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Gold Top (A Tale from a grey Lancashire Town 1948)

We used to live along the street from Mrs. Baines. She was a rather restrained old lady who’d lost her husband during the war. He fell under a corporation bus after staggering out of “The Tale Of Two Ferrets” blind drunk for the fourth day in a row, on the 5th of February 1943. He might have become confused in the black out or possibly alarmed by receiving his call up papers. He would have hated parting from his “local” in that grey northern town but many had to play their part in bringing about Hitler’s downfall.
Mrs. Baines thought herself an upstanding person. However she nursed grievances and that made her seem peevish in many ways. She trotted out a well rehearsed line when stood by her husband’s hearse. “My Percy was a sensitive soul who sought peace for all.” While secretly cursing his wayward ways, conveniently forgetting the frequency of her own visits to “The Offy” for a jug of stout.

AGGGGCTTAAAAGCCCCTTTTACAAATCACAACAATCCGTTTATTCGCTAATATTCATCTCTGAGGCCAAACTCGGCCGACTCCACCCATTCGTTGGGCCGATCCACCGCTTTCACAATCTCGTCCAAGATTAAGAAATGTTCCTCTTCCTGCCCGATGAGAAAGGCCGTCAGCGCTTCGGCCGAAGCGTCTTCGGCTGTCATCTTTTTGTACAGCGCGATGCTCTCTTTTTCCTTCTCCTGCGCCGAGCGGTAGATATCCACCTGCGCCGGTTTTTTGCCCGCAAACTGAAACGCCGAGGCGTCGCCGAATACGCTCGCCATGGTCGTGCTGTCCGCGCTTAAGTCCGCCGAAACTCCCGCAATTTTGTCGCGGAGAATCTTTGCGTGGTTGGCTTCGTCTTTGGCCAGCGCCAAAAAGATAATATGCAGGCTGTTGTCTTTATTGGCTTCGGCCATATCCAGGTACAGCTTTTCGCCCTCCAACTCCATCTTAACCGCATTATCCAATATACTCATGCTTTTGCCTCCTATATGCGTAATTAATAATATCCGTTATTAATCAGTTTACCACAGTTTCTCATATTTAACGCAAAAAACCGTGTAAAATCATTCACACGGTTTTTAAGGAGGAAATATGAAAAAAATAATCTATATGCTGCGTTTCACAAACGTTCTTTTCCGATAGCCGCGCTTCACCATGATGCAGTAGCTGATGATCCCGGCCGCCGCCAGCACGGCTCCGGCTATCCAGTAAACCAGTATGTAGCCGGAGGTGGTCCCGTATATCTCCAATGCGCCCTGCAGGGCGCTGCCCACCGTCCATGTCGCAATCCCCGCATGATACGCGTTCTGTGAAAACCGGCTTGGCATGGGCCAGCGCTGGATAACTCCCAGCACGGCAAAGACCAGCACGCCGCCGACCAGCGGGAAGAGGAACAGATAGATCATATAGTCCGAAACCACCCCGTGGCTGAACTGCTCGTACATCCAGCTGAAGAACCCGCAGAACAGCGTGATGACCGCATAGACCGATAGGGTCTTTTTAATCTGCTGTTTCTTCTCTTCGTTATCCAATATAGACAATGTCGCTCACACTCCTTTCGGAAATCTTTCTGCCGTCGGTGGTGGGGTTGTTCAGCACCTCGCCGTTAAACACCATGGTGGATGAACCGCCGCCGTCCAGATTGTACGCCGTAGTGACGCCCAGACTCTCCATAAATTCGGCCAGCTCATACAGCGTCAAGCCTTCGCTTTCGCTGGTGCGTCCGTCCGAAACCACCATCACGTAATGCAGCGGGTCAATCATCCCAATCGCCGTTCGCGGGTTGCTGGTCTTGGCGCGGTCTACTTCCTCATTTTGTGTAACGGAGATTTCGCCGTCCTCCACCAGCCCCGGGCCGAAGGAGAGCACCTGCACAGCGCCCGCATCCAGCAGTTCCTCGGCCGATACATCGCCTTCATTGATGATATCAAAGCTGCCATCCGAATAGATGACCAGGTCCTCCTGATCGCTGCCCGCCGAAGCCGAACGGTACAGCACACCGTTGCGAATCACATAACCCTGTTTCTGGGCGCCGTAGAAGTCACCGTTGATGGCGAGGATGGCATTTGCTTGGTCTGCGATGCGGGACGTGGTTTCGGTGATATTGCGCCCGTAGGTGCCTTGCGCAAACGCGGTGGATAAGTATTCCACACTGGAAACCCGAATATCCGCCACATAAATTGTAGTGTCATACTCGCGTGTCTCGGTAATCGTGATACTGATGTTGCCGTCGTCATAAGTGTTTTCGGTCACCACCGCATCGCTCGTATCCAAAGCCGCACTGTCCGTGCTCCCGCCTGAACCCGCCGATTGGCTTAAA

She claimed a forgiving nature regarding “character slurs” by those “who should know better.” As for her debt at the local shop for brandy and cigarettes she claimed that Mrs. Meek, Who ran it let her have “the basics” on tick and then overcharged her for the privilege. So her life was no pic-nic “Tainted goods and stout at champagne prices.” Mrs Baines would say.
She always had a pint of gold top milk delivered every Saturday morning which she used  for tea and coffee at the weekly meeting of The Sewing Circle in the local church hall. One such morning I arrived back in the early hours without my key having attended the annual Darts And Domino Committee elections held at The Queen Boadicea and was sitting on the wall at the side of our house. Admiring the view I’d had quite a few, waiting for the curtains to be prised apart, when the milkman arrived, popping the pint of gold top on Mrs Baines doorstep.
I glanced at my watch. 6.30A.M. Daren’t wake the wife. That would be a big mistake, and worst I was dying of thirst. I just had to have that milk. So I filched it, leaped over the wall, crouched and downed al of its luscious creamy contents. Then I chucked the bottle into a bush.
I could tell she knew it was me because the next time we went round her house she made us each a cup of tea, but mine had no milk in it.

21 Mar 18

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